Soil capping is the forming of a hard surface crust in the top 1 to 10 mm of bare cultivated soils.
Caused by heavy rainfall on exposed bare land, the surface structure of the soil breaks down under the continual pounding of the water droplets. This is then hardened by sun and drying winds, to give a thin crusty surface that is sometimes cracked.
Most at risk are soils with a fine sandy or silty structure, though clay soils that have been finely cultivated can also be very prone to surface capping. Soils that contain little or no organic matter in their composition are most vulnerable.
A capped surface prevents the soil beneath absorbing significant amounts of air and water that is required by the growing vegetable plants, this results in much slower and weaker growth, most often causing the plant to run to seed prematurely.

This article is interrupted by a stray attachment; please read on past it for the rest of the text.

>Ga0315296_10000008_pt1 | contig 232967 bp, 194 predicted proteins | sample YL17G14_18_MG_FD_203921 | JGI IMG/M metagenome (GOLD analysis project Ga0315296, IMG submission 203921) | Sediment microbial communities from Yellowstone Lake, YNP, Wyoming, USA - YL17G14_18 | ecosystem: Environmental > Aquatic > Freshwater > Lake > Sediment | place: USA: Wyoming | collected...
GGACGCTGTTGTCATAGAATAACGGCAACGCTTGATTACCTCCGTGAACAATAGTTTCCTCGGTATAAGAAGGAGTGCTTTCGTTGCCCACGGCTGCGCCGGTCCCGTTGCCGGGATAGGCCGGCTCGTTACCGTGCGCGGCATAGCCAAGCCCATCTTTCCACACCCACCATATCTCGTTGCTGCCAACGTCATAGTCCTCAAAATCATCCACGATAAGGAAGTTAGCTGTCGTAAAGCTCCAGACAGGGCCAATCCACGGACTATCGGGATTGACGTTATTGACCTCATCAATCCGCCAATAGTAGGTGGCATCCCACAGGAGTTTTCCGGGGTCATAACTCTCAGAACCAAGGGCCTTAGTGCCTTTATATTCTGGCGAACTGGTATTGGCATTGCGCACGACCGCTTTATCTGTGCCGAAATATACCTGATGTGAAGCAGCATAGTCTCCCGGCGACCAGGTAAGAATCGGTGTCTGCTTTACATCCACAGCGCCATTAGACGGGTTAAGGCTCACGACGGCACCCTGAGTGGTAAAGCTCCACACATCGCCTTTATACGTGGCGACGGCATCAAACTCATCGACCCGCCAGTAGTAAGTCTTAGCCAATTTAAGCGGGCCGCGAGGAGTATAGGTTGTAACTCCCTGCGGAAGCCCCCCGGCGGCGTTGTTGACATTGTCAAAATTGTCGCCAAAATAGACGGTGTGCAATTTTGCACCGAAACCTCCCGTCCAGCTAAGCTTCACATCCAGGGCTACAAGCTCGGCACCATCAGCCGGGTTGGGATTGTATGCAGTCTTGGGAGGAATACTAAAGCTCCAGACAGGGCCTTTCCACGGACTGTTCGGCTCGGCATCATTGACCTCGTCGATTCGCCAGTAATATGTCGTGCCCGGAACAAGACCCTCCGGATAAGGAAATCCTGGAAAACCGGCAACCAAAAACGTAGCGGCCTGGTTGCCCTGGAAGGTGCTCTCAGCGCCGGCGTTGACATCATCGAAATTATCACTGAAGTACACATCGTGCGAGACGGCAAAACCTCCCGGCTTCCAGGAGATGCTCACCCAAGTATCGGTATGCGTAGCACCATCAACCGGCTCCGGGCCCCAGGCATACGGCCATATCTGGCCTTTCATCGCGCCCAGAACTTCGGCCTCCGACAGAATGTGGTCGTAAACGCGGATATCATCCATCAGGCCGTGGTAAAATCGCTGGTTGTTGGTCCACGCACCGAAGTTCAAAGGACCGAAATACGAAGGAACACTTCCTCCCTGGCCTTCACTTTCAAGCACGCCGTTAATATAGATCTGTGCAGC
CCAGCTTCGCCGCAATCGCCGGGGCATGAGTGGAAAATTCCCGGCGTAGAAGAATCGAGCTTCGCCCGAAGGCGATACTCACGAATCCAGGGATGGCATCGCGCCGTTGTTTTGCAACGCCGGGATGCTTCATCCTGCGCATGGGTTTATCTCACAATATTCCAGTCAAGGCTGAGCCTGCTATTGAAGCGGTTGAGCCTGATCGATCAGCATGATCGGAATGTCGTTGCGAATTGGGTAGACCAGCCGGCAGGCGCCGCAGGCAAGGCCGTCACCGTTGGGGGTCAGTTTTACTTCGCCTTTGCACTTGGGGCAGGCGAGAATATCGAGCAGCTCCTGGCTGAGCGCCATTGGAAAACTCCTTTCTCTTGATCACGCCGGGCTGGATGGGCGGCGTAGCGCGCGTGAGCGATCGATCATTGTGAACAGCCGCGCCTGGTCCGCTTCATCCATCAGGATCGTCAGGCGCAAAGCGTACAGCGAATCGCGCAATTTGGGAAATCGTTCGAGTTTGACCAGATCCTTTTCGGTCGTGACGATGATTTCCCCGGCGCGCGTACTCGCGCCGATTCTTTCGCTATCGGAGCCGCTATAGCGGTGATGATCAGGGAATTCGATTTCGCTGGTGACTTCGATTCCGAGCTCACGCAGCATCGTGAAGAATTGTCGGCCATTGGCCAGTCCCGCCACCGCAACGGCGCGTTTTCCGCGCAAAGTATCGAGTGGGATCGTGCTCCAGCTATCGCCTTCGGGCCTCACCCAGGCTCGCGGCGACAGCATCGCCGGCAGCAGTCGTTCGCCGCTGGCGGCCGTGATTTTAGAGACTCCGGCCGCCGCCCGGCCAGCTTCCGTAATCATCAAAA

Germinating seeds find it near impossible to break through the capped soil surface, and soon run out of strength, resulting in the loss of the crop.
Solving a capped soil surface can be as simple, as regular hoeing around established plants, or between rows of seedling, to loosen up the surface. On bare soils, a mulch of garden compost can be used to help prevent surface capping.
But by far the best solution to soil capping is adding organic matter to the soil. This will help the soil absorb the heavy rainfall, improve the structure of the soil and help with soil fertility.